Anne Rimoin, PhD, MPH
Department of Epidemiology, UCLA
Department alumna Anne Rimoin, PhD, MPH, was recently in Baltimore for the American Society for Microbiology’s Biodefense and Emerging Disease Research meeting. She presented her findings there on the rising incidence of monkey pox in the Democratic Republic of Congo (DRC). While visiting friends and colleagues at the Bloomberg School, she agreed to discuss how she became one of the world’s preeminent experts on emerging infectious diseases, especially monkey pox, and to offer some advice to current and future students interested in global epidemiology.
Dr. Rimoin, a graduate of the Global Disease Epidemiology and Control Program (GDEC), is currently an assistant professor in the Department of Epidemiology at UCLA where she focuses on emerging infectious diseases, especially those of animal origin that affect central Africa. The majority of her research is based in the Democratic Republic of Congo, a country she has long had an affinity for. She is fluent in French and conversant in the local Bantu language, Lingala, which helped her establish trust with local rural populations, who can be wary of outsiders—for good reason based on their history of colonization and civil wars. She has even established a foundation to help build local capacity in the country called Congo BioMed. Its mission is to promote local biomedical research and training, and to deliver aid. “My philosophy is that you can’t just take data out of a country. It’s very hard to build capacity through standard research grants. Nevertheless, one can’t expect people who receive world-class training abroad to go back to their home countries if there’s no place for them to use that expertise.”
“Hopkins is my benchmark,” Dr. Rimoin began when asked about her time at Hopkins and how it prepared her for her current research work. “Methods and mentorship is my mantra, and I had both at Hopkins,” she continued. While her passion has always been pediatric and emerging infections, she explained, her dissertation was on the diagnosis and treatment of strep throat to prevent rheumatic heart disease. At first, she wasn’t certain how strep throat fit into her plan to work in global infectious diseases. She soon learned that rheumatic heart disease—the result of untreated strep throat—is a leading cause of cardiac illness in the developing world. Unlike in the U.S., the infection is not always diagnosed or treated appropriately in much of the world.
Her advisers, Professors Joanne Katz and Mark Steinhoff, also stressed how important it was to learn research from the ground up. “Professor Steinhoff gave me a lot of responsibility. I was the program manager for a multi-center study to look at diagnosis of strep throat. I had to develop research protocols, train staff, and supervise the data management, among other things.” With a grant from the Center for Clinical Trials, she developed her own nested study to assess the intravenous versus oral treatment of strep throat. She summed up her training at Hopkins with a string of superlatives, saying that Professor Katz continues to be her role model as a woman in epidemiology and international health.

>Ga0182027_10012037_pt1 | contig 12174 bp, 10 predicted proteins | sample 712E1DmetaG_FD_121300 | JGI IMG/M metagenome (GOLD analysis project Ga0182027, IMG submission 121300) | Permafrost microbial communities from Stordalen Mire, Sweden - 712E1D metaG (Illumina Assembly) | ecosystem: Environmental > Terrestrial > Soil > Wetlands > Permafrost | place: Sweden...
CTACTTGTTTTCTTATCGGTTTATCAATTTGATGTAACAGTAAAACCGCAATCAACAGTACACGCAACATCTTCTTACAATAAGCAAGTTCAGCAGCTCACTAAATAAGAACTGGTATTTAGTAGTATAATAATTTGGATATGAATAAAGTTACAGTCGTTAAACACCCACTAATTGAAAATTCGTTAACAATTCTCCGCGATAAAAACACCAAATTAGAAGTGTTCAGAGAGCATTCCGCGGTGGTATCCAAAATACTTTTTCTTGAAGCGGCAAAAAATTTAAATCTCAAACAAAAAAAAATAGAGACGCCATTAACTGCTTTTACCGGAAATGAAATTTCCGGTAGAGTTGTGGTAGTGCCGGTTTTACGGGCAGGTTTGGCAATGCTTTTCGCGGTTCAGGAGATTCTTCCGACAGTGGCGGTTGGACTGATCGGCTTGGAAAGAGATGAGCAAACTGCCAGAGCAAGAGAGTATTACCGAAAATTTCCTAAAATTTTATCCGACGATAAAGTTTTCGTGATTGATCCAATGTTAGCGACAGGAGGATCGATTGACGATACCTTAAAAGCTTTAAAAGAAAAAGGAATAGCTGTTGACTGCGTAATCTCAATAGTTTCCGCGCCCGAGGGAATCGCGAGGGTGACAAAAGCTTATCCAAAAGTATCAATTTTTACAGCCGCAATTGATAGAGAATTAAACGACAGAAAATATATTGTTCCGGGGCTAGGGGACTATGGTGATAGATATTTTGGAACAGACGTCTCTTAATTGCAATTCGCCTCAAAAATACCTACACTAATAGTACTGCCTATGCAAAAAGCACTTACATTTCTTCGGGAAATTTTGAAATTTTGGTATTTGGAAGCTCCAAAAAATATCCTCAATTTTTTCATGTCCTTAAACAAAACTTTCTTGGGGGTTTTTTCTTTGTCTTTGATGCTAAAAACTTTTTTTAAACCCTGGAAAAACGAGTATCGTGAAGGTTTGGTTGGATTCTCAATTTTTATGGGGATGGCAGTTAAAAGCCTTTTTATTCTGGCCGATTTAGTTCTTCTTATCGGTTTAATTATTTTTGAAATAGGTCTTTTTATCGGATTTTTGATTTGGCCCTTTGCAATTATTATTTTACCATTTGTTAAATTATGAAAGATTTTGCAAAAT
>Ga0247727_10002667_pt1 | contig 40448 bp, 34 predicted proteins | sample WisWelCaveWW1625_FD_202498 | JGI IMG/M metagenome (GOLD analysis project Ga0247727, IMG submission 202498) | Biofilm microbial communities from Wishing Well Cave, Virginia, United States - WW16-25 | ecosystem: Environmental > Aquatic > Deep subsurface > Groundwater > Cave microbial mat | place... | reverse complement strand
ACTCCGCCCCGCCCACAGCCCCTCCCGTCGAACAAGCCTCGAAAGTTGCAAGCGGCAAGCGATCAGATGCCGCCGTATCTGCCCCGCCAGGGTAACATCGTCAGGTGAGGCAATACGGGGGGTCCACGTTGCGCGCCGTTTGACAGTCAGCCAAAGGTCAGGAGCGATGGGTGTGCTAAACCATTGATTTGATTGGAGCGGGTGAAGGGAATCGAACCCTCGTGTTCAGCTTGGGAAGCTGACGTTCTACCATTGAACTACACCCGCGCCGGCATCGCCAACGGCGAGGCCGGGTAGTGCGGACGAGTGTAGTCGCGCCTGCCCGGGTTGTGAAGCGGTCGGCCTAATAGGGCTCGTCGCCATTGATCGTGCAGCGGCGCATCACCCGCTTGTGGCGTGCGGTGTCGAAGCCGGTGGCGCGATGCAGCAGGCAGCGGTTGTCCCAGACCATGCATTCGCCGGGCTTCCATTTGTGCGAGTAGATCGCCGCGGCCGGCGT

After graduation Dr. Rimoin became a program officer at the National Institute of Child Health and Development (NICHD). One of her projects there was to set up a malaria study in Africa. While the malaria work was based in the DRC and Zambia, the focus was not on emerging infections and zoonotic diseases. “My training from the Department, however, prepared me to propose my own add-on study.” She suspected that the prevalence of monkey pox was higher in the DRC than estimated, but there was no funding to do disease surveillance because it was perceived to be too difficult given the lack of infrastructure in the country. “I had learned the tools doing my dissertation research, so I was able to apply them however I wanted.” Because her proposal leveraged the resources of the larger malaria project, she was awarded the funds to pursue the research she was most passionate about.
That research has revealed that the prevalence of monkey pox has increased twentyfold over the last 30 years in the DRC. “In an ironic twist, one of the triumphs of public health—the eradication of small pox—has created an opening for monkey pox to reemerge.” People are no longer vaccinated against small pox, which also provided protection against monkey pox. In addition, the displacement of much of the population has resulted in an increase in the consumption of bush meat, the primary source of transmission. For many reasons, the conventional wisdom held that monkey pox did not pose a viable threat, which underscores the importance of disease surveillance. Monitoring disease patterns not only makes it possible to know which diseases to addresses, but by being prepared to react quickly it can prevent epidemics before they start.
As a final piece of advice to students, Dr. Rimoin “can’t stress enough the importance of doing primary data collection in country. They must get their hands dirty because there’s no way to replicate that experience in high-income countries.” She tells her students at UCLA what one of her mentors told her, “Everyone has to be willing to do windows. Handing everything to students is actually a disservice because that’s not how it happens in the real world.”
To learn more about Dr. Rimoin’s work, visit her UCLA website.
--Brandon Howard, March 2010